Although Bermuda and Zoysia are more drought-resistant than St. Augustine, they may perform poorly in the shade. If you have a shady yard, St. Augustine is your best bet.

Zoysia

Similar to Bermuda grass, Zoysia is a versatile grass that can be grown across several regions. It can handle drought better than St. Augustine and Centipede grass and is slightly more shade-tolerant than Bermuda.

  • Houston and Southeast Texas
  • Coastal Texas
  • Central Texas (Austin, Waco, San Antonio)
  • Dallas/Fort Worth and North Texas

Zoysia greens up beautifully in spring and can be grown successfully in many Texas regions. If afforded enough water and sun, it may even thrive in areas of West Texas.

6 Steps to Laying Sod in Texas

Steps to laying sod in Texas

Now that you’ve chosen the right type of sod for your region of Texas, it’s time to get that sod down on the ground. Follow these steps to get your new lawn off to a strong start.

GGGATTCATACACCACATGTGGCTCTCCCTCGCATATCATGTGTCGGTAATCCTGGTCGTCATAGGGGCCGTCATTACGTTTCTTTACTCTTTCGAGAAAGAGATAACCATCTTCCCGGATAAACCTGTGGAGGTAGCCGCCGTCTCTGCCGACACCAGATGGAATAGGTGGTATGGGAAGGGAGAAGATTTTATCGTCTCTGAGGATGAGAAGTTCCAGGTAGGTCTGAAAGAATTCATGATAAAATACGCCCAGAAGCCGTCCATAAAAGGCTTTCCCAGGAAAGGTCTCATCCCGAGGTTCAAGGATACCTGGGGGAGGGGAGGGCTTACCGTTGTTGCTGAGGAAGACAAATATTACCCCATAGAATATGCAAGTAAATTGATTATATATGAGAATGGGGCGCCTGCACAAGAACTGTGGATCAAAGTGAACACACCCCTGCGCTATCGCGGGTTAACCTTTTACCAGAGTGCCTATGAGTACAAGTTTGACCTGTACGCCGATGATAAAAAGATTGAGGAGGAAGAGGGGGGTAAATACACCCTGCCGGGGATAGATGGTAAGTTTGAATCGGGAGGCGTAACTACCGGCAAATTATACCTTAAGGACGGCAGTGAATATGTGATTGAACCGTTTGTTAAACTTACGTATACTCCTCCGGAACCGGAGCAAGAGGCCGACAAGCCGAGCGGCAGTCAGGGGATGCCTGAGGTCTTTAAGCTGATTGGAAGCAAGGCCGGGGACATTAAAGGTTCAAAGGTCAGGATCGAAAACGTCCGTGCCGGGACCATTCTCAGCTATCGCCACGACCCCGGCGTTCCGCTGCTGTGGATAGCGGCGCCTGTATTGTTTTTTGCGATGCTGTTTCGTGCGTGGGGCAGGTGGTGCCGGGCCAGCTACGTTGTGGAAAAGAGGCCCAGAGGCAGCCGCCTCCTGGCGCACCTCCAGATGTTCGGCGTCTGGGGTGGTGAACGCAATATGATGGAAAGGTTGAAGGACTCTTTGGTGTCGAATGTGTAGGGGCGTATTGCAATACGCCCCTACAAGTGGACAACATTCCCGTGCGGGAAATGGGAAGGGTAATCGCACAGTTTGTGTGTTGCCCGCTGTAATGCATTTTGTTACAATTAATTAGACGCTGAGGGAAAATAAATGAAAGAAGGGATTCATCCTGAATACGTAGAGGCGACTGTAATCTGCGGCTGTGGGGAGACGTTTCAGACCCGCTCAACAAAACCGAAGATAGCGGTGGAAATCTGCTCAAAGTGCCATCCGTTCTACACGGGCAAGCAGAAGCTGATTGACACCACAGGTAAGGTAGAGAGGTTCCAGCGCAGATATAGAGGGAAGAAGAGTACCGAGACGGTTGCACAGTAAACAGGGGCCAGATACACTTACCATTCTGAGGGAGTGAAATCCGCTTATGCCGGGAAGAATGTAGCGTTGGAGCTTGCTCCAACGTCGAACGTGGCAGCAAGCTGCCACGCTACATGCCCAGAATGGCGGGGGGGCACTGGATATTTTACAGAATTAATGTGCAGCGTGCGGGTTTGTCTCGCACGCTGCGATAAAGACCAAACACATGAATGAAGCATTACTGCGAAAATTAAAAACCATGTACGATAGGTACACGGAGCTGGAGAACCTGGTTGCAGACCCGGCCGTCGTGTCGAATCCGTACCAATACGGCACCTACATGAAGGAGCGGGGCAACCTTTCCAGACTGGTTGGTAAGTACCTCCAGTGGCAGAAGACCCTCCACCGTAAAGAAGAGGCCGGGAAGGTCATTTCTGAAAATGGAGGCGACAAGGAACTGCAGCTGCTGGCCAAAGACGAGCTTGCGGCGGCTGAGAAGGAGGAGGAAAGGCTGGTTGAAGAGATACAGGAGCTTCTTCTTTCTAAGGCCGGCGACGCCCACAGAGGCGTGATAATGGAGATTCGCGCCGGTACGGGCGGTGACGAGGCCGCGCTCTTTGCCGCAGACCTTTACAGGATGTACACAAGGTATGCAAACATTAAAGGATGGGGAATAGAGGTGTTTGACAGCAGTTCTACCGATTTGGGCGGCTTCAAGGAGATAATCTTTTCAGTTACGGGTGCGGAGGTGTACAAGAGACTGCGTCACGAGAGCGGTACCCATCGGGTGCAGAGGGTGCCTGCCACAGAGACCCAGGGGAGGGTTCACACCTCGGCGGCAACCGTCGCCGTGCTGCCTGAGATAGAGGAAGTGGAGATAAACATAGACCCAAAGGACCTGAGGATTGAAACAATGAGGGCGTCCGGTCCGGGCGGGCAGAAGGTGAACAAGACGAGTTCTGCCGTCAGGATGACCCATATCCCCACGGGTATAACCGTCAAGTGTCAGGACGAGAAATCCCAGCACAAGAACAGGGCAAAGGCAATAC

Remove Existing Grass and Weeds

It’s essential to get rid of weeds and grass before you lay new sod. New sod will not be able to take root if it laid on top of an existing yard. Your new sod is likely to die and weeds below will either come up through the sod or turn into a slimy, half-rotted mess.

  • Never lay sod on top of existing weeds and grass.
  • Remove old vegetation or old sod with a sod cutter.
  • Instead of cutting sod, you can spray existing grass and weeds with a glyphosate-based weed killer.

Your best bet is to remove the existing lawn with a sod cutter. This will cut out grass and weeds, along with root material, making for great sod-to-soil contact essential for new lawn success. However, if you’re renovating a bare, weedy lawn, you can attack it with a grass and weed killer like Roundup to clear the yard for sodding.

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Till and Level Soil

Sod needs at least 3 inches of loosened topsoil in order to develop healthy roots. Prepare the soil and destroy any remaining weeds and grass by tilling the yard prior to sodding.